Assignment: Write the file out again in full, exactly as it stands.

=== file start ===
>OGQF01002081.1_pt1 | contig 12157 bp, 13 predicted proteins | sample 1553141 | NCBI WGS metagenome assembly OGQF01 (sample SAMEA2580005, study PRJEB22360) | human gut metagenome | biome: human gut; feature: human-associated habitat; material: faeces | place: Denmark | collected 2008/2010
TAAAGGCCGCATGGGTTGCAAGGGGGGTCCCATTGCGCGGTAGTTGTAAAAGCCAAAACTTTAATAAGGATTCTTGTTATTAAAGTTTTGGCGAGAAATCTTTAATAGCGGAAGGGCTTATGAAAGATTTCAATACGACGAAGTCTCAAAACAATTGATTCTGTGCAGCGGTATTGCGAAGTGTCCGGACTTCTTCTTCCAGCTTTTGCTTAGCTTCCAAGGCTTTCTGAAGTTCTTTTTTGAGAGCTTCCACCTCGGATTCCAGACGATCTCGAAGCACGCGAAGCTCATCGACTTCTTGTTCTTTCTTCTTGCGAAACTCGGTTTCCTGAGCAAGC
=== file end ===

>OGQF01002081.1_pt1 | contig 12157 bp, 13 predicted proteins | sample 1553141 | NCBI WGS metagenome assembly OGQF01 (sample SAMEA2580005, study PRJEB22360) | human gut metagenome | biome: human gut; feature: human-associated habitat; material: faeces | place: Denmark | collected 2008/2010
TAAAGGCCGCATGGGTTGCAAGGGGGGTCCCATTGCGCGGTAGTTGTAAAAGCCAAAACTTTAATAAGGATTCTTGTTATTAAAGTTTTGGCGAGAAATCTTTAATAGCGGAAGGGCTTATGAAAGATTTCAATACGACGAAGTCTCAAAACAATTGATTCTGTGCAGCGGTATTGCGAAGTGTCCGGACTTCTTCTTCCAGCTTTTGCTTAGCTTCCAAGGCTTTCTGAAGTTCTTTTTTGAGAGCTTCCACCTCGGATTCCAGACGATCTCGAAGCACGCGAAGCTCATCGACTTCTTGTTCTTTCTTCTTGCGAAACTCGGTTTCCTGAGCAAGC